Russian rappers, other artists targeted in crackdown

MOSCOW — When the Russian “dark rave” duo Nastya Kreslina and Nikolay Kostylev stepped off the train for their gig in the Siberian city of Novosibirsk, the police were waiting on the frozen platform. They were asked for their passports, Kostylev was handcuffed and they were whisked away to the local police station.

There, the police claimed they’d received an anonymous call about drug possession. But Kreslina and Kostylev, whose experimental performances as the electronic duo IC3PEAK feature provocative, morbid and often gruesome themes, say the real reason for their arrest is their art.

During their Russia-wide tour, which began last month and has spanned venues from the Volga River city of Kazan to far eastern Siberia, six of their 11 concerts have been cancelled. Club owners have been pressured not to host them and threatened with fines and closures.

“We have received no official statements, no letters, nothing,” Kostylev told The Associated Press of the harassment. “These are just ratty methods of fighting against art.”

In recent months, Russian musicians have experienced a spike in pressure from the authorities, with a string of concert cancellations and arrests that have brought an outcry from critics who see it as the latest expression of censorship against Russian artists.

The crackdown evokes Soviet-era restrictions on the music scene, when Communist Party officials drove rock musicians deemed an ideological threat underground. More recently it follows the 2012 jailing of Pussy Riot punk band members and other heavy-handed moves by President Vladimir Putin’s government to tighten control over the nation’s cultural scene — reflecting uneasiness with the musicians’ broad reach and challenge to official policies.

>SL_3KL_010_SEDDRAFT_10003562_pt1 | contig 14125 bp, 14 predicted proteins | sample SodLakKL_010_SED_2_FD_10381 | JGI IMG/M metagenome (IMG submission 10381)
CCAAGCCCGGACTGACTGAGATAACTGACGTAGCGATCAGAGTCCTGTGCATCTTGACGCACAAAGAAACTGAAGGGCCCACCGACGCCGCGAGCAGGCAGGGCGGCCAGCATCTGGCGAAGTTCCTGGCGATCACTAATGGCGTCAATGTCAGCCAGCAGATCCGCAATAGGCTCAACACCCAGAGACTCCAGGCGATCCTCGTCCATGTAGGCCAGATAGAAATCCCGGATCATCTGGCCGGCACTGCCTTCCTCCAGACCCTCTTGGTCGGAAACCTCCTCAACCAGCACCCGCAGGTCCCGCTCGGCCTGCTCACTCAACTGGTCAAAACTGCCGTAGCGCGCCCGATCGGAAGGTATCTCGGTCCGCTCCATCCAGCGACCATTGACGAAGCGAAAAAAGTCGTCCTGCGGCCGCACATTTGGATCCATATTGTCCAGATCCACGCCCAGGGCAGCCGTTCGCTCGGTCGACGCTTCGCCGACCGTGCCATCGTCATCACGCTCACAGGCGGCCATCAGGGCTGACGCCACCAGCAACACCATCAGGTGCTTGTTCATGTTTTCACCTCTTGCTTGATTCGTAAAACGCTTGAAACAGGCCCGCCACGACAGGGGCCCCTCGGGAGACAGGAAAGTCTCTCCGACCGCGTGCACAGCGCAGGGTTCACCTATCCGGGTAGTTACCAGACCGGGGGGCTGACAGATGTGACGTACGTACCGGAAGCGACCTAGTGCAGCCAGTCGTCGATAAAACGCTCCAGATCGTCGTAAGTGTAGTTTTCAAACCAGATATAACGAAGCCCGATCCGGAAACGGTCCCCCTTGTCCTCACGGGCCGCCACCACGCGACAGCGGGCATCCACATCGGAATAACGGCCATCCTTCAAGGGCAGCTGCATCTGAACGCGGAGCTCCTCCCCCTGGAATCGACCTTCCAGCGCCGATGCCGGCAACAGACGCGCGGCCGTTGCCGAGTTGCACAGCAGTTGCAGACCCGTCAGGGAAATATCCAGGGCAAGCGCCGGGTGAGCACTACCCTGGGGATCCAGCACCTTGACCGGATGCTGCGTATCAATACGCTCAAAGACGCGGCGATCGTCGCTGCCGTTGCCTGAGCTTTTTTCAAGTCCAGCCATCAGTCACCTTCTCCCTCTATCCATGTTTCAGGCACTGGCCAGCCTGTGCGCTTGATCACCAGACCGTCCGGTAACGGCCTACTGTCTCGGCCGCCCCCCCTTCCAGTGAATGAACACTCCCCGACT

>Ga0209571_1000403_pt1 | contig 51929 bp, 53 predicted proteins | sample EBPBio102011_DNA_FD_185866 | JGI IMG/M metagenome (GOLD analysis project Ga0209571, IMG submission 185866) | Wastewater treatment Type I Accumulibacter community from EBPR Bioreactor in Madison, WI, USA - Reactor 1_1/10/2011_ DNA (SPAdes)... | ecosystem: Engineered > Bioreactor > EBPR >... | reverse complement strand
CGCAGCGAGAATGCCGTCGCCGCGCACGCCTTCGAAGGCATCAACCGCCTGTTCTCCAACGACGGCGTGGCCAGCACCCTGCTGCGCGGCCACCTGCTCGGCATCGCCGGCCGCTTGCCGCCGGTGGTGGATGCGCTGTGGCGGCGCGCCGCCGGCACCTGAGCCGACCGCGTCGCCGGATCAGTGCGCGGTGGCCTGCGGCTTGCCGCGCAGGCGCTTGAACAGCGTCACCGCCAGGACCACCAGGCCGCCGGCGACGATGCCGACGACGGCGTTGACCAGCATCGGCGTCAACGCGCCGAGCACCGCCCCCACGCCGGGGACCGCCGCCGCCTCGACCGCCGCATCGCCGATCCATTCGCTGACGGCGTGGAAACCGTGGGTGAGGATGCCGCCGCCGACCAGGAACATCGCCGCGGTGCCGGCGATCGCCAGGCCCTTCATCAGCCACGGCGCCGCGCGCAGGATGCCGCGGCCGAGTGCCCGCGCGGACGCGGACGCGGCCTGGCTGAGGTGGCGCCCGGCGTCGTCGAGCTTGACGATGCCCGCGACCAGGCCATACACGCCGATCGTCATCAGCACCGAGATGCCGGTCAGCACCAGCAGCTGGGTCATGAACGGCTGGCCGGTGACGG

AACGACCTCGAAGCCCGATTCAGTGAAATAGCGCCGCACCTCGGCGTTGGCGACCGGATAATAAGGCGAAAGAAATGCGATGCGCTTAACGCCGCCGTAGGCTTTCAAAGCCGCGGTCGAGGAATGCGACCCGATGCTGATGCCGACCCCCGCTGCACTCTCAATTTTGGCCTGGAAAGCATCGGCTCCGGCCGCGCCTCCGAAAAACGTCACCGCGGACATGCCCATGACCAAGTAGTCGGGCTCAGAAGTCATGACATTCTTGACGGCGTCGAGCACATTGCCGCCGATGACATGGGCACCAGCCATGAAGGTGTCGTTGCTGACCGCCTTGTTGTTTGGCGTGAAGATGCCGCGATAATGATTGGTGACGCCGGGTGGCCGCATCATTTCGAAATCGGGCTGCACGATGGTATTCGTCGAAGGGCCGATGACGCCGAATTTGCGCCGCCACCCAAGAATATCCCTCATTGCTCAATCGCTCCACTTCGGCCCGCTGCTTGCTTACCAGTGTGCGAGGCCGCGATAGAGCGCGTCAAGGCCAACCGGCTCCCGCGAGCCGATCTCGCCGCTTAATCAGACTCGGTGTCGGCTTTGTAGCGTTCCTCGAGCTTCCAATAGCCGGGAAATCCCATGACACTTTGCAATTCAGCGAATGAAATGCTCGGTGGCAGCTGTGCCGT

Last month, a rapper known as Husky, whose videos have garnered more than 6 million views on YouTube, was arrested after he staged an impromptu performance when his show was shut down in the southern city of Krasnodar.

The 25-year-old rapper, known for his lyrics about poverty, corruption and police brutality, was preparing to take to the stage on Nov. 21 when local prosecutors warned the venue that his act had elements of what they termed “extremism.”

Husky climbed onto a car, surrounded by hundreds of fans, and chanted “I will sing my music, the most honest music!” before he was taken away by police.

A court sentenced Husky to 12 days in jail on charges of hooliganism, but he was released four days later — hours before a solidarity concert in Moscow by a group of popular hip hop artists protesting his detention.

However, the official pressure on artists has continued.

On Nov. 30, rapper Gone.Fludd announced two concert cancellations, citing pressure from “every police agency you can imagine,” while popular hip hop artist, Allj, cancelled his show in the Arctic city of Yakutsk after receiving threats of violence.

Other artists have been affected as well — pop sensation Monetochka and punk band Friendzona were among those who had their concerts shut down by the authorities last month.

In IC3PEAK’s case, besides their Dec. 1 detention in Siberia, the artists have been hounded for weeks by the police and the Federal …read more

Source:: Nationalpost – News


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